VERY high levels of methane in Arctic north of Severnaya Zemlya

VERY high levels of methane in Arctic north of Severnaya Zemlya

Very high releases of 


methane in Arctic Ocean 


above Severnaya Zemlya


From space

https://apps.sentinel-hub.com/sentinel-playground/?source=S2&lat=81.21523337565085&lng=80.27109146118164&zoom=6&preset=CUSTOM&layers=B01,B02,B03&maxcc=100&gain=1.0&gamma=1.0&time=2020-01-01%7C2020-07-17&atmFilter=&showDates=true&evalscript=cmV0dXJuIFtCOEEqMSxCMDMqMSxCMDIqMV0%3D

Arctic Sea Ice, Methane & 


Climate Roundup with 


Margo (July 19, 2020)

Significant Heat Returning to Siberia This Week

https://www.patreon.com/posts/significant-heat-39488576?fbclid=IwAR2rKBOftq5_EtUQEDjxBQsiDBZdMmQLWwLEzkG16Ip93wmkjDin7cQKqTs

20 July, 2020

The heat blast in Siberia continues in 2020. This week, temperatures of 30-34 C (86-93 F) will impact parts of northern Siberia, including close to the shores of the Laptev Sea and the East Siberian Sea.

Monday will be abnormally warm close to the Arctic Ocean, but the hot weather will come farther north Tuesday-Saturday (at least). The following are forecast air temperature maps from the American Global Forecast System model.

Tuesday

Wednesday

Thursday

Friday

Saturday

—-

The heat in the Arctic continues to do a punishing number on sea ice (and create a feedback loop with warming, dark, exposed ocean), with plummeting Arctic sea ice extent and well-above normal sea surface temperatures in the Siberian Arctic seas.

Earlier this week, research conducted by World Weather Attribution suggests that the extreme Siberian heat that has occurred between January-June 2020 was almost impossible without anthropogenic (human-induced) climate change. The very abnormal heat in Siberia has been 4-7.5 C above normal (1981-2010 climatology), including a high of 38 C/100.4 F in Verkhoyansk, Russia (located at 67.55 N), possibly the hottest temperature ever recorded north of the Arctic Circle.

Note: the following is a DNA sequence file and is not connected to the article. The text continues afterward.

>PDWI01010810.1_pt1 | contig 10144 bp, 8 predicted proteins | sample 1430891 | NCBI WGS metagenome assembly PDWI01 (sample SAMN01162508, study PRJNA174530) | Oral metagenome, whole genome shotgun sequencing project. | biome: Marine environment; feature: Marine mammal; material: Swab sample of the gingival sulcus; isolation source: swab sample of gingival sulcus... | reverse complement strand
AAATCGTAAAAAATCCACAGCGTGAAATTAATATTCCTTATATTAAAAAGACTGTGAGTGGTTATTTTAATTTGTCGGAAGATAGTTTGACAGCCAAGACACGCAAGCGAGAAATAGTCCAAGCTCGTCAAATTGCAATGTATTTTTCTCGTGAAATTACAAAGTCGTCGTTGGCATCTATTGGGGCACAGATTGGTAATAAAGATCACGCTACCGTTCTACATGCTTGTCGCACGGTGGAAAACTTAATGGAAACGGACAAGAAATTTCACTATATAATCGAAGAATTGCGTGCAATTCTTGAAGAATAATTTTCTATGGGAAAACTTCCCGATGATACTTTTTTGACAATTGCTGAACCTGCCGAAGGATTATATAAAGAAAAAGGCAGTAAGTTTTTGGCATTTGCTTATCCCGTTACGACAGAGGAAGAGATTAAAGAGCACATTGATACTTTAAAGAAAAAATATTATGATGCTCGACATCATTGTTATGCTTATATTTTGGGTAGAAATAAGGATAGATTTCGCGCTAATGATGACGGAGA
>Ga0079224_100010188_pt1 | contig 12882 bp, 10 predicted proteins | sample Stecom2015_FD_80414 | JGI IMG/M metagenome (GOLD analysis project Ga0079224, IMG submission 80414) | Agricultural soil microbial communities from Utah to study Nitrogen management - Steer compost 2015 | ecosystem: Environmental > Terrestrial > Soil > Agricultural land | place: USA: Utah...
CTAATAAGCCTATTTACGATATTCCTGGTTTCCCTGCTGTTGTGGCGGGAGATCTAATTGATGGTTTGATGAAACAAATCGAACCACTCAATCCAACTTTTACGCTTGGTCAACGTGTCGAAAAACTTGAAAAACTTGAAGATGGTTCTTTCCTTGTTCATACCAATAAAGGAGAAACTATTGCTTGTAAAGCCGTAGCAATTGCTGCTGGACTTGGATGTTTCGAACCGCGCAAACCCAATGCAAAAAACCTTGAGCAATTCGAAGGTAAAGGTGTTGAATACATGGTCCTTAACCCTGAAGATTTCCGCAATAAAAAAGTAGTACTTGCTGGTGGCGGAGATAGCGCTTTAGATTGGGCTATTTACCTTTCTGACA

—Meteorologist Nick Humphrey

From Sam Carana

This combination image illustrates the speed at which Arctic sea ice is disappearing, with sea ice thickness shown in meters from left to right at June 1, June 18, July 1 and July 18, 2020.



This is what alarms me.







The Arctic sea ice extent is pretty alarming but it is the sea ice thickness that 



frightens me most. Ice is getting pretty thin and we have only that small sliver 



of green (that does not include the North Pole) left of ice that is up to 2 metres 



thick.





All the rest (the purple and the blue) could disappear quickly in these 



conditions while also being exposed to warming seas from below. A heatwave 



is going to affect the Arctic for the next few days.


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